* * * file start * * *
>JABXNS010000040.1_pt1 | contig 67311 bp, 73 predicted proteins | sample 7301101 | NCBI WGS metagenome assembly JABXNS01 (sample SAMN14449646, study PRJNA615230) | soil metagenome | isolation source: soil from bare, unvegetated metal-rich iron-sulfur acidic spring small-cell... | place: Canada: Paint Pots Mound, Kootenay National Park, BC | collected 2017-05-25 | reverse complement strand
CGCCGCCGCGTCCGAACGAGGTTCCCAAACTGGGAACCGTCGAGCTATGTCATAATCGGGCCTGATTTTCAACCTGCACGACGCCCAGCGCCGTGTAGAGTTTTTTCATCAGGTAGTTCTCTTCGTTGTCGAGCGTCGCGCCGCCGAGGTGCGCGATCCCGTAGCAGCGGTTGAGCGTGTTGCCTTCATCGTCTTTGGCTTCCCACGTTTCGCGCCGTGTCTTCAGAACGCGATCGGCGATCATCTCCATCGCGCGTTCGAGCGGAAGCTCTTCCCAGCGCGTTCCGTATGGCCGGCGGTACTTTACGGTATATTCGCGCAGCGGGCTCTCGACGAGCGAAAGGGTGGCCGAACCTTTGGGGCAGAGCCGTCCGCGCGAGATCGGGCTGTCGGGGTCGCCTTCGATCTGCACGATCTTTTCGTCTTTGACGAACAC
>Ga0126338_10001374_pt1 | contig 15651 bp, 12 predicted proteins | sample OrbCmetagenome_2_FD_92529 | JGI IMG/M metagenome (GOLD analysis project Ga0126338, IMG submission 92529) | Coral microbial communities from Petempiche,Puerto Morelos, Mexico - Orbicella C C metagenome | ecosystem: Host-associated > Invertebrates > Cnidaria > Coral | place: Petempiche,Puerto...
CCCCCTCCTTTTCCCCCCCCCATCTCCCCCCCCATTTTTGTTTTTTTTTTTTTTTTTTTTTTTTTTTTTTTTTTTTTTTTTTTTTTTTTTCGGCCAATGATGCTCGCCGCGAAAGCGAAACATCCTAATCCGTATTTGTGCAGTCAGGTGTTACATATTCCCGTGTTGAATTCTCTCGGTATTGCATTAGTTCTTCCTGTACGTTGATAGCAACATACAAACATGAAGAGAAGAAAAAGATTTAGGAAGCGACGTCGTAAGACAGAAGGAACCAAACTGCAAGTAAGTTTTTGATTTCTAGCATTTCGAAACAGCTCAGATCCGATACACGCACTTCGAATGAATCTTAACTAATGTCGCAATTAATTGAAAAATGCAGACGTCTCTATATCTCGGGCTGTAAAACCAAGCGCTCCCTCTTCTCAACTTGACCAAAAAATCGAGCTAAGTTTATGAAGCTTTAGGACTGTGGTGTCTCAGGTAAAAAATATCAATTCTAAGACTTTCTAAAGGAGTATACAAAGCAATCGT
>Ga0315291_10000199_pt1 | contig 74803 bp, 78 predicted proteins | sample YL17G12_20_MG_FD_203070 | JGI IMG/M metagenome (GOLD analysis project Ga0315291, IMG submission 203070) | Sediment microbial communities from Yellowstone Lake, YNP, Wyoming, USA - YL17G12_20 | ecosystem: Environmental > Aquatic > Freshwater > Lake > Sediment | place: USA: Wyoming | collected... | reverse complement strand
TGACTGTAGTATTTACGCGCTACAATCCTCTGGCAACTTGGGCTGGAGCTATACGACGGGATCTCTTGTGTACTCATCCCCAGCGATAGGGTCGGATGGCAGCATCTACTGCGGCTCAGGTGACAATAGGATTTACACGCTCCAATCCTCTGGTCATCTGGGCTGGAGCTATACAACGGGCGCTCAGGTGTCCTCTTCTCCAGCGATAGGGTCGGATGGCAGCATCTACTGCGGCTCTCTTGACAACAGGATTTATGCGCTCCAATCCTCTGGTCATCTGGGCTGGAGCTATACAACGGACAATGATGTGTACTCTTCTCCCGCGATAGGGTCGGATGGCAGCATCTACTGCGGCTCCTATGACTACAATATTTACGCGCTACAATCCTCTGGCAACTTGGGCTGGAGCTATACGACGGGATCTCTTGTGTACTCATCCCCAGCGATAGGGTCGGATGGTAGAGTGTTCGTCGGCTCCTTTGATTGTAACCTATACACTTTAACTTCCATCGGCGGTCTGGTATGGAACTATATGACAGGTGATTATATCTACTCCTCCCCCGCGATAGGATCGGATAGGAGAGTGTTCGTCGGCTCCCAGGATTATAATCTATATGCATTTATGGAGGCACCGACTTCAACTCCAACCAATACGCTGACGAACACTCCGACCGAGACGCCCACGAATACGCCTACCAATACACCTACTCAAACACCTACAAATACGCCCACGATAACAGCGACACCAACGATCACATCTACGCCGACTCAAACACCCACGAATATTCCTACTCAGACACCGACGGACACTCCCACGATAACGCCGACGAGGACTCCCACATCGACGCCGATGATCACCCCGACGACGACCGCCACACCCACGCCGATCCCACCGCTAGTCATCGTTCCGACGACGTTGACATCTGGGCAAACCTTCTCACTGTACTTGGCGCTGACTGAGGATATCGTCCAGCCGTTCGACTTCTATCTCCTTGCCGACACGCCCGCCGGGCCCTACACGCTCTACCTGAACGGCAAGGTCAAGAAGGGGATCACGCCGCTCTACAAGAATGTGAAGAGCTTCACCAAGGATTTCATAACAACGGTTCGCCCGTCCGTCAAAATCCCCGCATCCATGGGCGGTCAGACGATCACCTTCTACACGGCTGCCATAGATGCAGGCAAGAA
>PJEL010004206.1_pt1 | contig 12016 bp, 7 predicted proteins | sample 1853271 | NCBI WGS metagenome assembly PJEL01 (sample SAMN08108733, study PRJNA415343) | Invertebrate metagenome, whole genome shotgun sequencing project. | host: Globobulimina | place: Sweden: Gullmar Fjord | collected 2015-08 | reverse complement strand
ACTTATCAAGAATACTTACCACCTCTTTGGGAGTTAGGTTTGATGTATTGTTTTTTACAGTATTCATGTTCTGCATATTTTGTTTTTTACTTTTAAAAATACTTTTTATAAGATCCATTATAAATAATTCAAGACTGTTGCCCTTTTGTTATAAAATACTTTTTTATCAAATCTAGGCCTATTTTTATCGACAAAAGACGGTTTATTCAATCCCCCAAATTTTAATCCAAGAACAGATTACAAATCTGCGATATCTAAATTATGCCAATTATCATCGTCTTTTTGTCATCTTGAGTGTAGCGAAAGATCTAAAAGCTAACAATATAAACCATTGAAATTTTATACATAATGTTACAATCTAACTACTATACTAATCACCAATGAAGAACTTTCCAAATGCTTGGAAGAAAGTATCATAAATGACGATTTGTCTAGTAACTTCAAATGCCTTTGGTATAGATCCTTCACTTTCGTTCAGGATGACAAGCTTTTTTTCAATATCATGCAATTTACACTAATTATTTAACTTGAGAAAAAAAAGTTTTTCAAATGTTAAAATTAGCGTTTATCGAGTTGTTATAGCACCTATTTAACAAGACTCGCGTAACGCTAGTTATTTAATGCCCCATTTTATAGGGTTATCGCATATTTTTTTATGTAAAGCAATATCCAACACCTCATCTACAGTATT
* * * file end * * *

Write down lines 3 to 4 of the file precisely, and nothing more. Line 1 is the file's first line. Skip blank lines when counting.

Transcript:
>Ga0126338_10001374_pt1 | contig 15651 bp, 12 predicted proteins | sample OrbCmetagenome_2_FD_92529 | JGI IMG/M metagenome (GOLD analysis project Ga0126338, IMG submission 92529) | Coral microbial communities from Petempiche,Puerto Morelos, Mexico - Orbicella C C metagenome | ecosystem: Host-associated > Invertebrates > Cnidaria > Coral | place: Petempiche,Puerto...
CCCCCTCCTTTTCCCCCCCCCATCTCCCCCCCCATTTTTGTTTTTTTTTTTTTTTTTTTTTTTTTTTTTTTTTTTTTTTTTTTTTTTTTTCGGCCAATGATGCTCGCCGCGAAAGCGAAACATCCTAATCCGTATTTGTGCAGTCAGGTGTTACATATTCCCGTGTTGAATTCTCTCGGTATTGCATTAGTTCTTCCTGTACGTTGATAGCAACATACAAACATGAAGAGAAGAAAAAGATTTAGGAAGCGACGTCGTAAGACAGAAGGAACCAAACTGCAAGTAAGTTTTTGATTTCTAGCATTTCGAAACAGCTCAGATCCGATACACGCACTTCGAATGAATCTTAACTAATGTCGCAATTAATTGAAAAATGCAGACGTCTCTATATCTCGGGCTGTAAAACCAAGCGCTCCCTCTTCTCAACTTGACCAAAAAATCGAGCTAAGTTTATGAAGCTTTAGGACTGTGGTGTCTCAGGTAAAAAATATCAATTCTAAGACTTTCTAAAGGAGTATACAAAGCAATCGT